Sunday, 7 July 2013

Attached Properties in WPF

0 comments Posted by Rahul Kharde at 10:36

An attached property is a property that is declared by one control and attached to another. It allows the inclusion of additional information with a control for later use by an external source.

An attached property is a special form of dependency property that can effectively be attached to arbitrary objects. This may sound strange at first, but this mechanism has several applications in WPF.They are basically used to control layout.

Every control has its own set of intrinsic properties. Let's take an example of text box which has a specific font, text color, and text content as dictated by properties such as FontFamily, Foreground, and Text.)

Now when you place a control inside a container it gains additional features, depending on the type of container.
For example, if you place a text box inside a grid, you need to be able to choose the grid cell where it’s positioned.) These additional details are set using attached properties.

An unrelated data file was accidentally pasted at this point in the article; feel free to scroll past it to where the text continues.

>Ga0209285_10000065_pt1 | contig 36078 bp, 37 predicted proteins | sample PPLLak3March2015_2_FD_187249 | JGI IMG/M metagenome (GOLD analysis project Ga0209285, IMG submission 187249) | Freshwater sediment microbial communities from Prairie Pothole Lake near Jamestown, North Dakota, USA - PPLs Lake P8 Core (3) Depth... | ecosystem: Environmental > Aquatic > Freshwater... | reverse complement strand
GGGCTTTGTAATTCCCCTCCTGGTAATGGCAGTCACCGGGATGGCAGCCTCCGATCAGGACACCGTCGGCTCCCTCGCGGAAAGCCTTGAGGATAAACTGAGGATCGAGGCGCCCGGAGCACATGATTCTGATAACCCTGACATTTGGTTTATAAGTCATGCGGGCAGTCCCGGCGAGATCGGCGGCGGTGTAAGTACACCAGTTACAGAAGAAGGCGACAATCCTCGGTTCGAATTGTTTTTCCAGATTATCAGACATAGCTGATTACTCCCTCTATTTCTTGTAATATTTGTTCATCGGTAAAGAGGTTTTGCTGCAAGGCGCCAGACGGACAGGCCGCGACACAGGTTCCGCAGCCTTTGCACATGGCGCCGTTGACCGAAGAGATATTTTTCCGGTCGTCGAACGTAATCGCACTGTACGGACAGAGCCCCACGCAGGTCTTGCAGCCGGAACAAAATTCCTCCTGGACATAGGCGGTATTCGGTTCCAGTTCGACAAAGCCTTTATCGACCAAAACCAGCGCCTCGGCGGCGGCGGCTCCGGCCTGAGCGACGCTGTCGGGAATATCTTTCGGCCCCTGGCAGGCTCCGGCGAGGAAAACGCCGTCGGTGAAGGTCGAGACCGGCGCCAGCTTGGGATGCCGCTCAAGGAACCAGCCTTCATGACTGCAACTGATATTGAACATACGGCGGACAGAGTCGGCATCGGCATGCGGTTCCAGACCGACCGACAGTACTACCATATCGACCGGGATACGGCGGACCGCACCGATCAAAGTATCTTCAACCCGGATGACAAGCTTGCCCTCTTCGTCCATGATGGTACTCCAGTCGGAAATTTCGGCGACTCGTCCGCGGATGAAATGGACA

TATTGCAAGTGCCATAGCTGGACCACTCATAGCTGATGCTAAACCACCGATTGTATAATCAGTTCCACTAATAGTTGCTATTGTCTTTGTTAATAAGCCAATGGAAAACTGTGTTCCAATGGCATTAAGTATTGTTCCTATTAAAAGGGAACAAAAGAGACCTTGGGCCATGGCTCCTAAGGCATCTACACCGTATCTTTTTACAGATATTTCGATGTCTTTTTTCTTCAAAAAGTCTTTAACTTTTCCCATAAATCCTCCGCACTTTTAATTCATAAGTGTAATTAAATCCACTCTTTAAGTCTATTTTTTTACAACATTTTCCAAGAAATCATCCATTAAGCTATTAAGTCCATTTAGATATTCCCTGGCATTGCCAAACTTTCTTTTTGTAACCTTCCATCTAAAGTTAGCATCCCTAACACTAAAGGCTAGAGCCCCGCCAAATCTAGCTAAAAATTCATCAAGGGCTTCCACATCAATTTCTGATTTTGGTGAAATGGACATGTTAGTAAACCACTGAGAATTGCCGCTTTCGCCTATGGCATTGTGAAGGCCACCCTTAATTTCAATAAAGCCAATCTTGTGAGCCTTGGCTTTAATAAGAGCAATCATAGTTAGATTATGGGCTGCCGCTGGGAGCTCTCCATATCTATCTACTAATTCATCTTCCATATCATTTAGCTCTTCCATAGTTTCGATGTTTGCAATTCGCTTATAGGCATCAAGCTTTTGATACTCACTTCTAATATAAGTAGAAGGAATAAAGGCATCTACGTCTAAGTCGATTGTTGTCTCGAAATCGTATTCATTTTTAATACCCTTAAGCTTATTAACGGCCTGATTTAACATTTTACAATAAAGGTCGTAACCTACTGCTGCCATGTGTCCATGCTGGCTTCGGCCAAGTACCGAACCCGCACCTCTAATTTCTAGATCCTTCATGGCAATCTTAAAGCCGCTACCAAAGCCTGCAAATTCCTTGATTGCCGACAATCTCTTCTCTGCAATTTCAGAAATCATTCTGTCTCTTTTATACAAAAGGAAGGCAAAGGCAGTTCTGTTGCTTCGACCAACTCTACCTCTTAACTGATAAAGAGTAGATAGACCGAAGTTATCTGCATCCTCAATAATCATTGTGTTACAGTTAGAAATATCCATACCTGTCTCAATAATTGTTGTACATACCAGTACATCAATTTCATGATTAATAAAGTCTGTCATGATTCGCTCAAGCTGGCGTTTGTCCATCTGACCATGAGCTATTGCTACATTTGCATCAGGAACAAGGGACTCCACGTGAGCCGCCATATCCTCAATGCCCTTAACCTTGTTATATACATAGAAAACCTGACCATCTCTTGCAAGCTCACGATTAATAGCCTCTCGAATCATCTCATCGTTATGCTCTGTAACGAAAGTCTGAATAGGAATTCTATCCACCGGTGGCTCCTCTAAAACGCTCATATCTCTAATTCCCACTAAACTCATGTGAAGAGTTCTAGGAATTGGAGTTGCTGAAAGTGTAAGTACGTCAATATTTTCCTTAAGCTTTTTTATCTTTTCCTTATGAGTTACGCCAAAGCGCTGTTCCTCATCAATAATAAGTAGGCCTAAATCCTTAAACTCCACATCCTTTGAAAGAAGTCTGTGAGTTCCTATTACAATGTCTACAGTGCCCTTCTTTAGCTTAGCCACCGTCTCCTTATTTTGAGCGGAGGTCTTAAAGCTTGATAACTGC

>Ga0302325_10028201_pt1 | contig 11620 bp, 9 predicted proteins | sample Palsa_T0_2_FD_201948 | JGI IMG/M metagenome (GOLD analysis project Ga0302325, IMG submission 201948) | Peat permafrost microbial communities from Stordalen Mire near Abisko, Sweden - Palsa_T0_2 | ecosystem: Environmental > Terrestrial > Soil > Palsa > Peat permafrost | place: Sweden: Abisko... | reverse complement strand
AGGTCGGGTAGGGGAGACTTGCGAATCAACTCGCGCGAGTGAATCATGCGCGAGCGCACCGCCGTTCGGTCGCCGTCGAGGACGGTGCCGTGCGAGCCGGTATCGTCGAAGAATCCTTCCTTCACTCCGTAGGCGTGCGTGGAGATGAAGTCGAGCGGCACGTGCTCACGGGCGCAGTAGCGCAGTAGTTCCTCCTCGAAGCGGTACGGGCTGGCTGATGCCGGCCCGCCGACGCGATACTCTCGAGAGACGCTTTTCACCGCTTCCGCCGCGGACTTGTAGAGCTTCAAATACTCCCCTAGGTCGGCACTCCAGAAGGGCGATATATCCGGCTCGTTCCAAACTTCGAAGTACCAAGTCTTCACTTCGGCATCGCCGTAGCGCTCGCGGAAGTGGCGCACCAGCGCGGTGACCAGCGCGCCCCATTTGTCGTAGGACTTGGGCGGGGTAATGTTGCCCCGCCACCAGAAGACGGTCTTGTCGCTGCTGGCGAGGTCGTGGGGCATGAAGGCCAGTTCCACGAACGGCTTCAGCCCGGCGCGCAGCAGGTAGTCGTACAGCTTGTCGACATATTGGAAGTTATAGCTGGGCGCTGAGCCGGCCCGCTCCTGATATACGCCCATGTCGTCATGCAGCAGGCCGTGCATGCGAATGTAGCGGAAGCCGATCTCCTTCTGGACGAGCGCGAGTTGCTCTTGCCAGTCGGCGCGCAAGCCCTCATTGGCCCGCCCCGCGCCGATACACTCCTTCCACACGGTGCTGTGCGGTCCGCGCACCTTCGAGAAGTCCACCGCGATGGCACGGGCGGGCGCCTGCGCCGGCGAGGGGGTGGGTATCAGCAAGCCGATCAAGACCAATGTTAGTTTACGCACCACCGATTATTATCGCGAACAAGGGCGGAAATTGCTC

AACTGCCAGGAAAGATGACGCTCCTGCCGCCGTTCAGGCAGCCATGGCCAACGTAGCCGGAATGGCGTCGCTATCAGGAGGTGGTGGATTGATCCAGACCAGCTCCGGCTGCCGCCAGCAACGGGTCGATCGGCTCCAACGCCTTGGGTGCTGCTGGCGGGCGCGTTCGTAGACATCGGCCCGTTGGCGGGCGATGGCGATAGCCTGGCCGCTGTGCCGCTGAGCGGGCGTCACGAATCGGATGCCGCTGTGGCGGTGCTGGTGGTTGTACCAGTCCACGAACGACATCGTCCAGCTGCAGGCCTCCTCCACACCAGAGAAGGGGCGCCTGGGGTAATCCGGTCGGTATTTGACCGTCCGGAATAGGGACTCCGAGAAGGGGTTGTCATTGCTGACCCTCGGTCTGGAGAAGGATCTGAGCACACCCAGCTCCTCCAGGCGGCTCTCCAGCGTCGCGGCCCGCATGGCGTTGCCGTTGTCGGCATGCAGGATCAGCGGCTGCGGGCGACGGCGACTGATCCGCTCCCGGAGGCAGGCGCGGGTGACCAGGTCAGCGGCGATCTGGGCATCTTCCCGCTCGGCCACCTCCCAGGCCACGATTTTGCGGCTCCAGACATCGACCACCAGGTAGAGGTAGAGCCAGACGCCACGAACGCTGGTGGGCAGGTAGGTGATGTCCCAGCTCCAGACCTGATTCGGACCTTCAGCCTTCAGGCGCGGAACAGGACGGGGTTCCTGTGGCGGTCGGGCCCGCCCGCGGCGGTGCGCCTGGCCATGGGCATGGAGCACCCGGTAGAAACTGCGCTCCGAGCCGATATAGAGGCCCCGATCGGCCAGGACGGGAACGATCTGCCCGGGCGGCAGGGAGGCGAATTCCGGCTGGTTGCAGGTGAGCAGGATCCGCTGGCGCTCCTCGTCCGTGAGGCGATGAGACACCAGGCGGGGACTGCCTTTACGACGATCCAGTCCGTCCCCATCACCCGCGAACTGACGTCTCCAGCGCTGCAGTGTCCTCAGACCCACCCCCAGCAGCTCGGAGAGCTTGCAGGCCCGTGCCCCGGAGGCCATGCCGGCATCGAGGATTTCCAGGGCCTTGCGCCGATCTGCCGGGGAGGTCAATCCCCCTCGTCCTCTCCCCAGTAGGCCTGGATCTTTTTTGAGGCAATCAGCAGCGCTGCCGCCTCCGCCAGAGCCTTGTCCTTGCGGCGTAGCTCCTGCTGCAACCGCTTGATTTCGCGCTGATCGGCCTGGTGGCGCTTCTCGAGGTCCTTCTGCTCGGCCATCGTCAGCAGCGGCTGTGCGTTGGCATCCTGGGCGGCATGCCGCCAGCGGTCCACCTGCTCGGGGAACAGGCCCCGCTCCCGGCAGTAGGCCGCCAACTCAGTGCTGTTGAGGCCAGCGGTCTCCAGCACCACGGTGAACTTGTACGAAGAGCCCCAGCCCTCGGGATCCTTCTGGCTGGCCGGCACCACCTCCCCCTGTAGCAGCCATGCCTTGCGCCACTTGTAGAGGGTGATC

Attached properties always use a two-part name in this form:


This two-part naming syntax allows the XAML parser to distinguish between a normal property and an attached property. 

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Thursday, 6 June 2013

Example ComboBox of Data Binding in WPF

0 comments Posted by Rahul Kharde at 22:20
Data bindings is to separate the GUI from the data. In the case of WPF, properties are the ideal interface between GUI and objects. Each time a property is changed, an event will be raised, and the GUI gets notified about it. There is no need to connect it, as this works via reflection, the only code you have to write is the notification that a property has been changed.

The ComboBox element represents a ComboBox control in XAML.  

The Width and Height properties represent the width and the height of a ComboBox.  The x:Name property represents the name of the control, which is a unique identifier of a control. The Margin property sets the location of a ComboBox on the parent control. The HorizontalAlignment and VerticalAlignment properties are used to set horizontal and vertical alignments.


Below example contain three controls TextBox, TextBlock and ComboBox.  When the user types any text inside the textbox, the text is automatically displayed in the TextBlock control, because the TextBlock control is data bound to the textbox control.There is minimal effort to data-bind the two controls together, with the textbox control being the data source. Similarly Combobox of size and color are work they automatically change it color and size when user are select comboBox item.

        <Grid Width="300">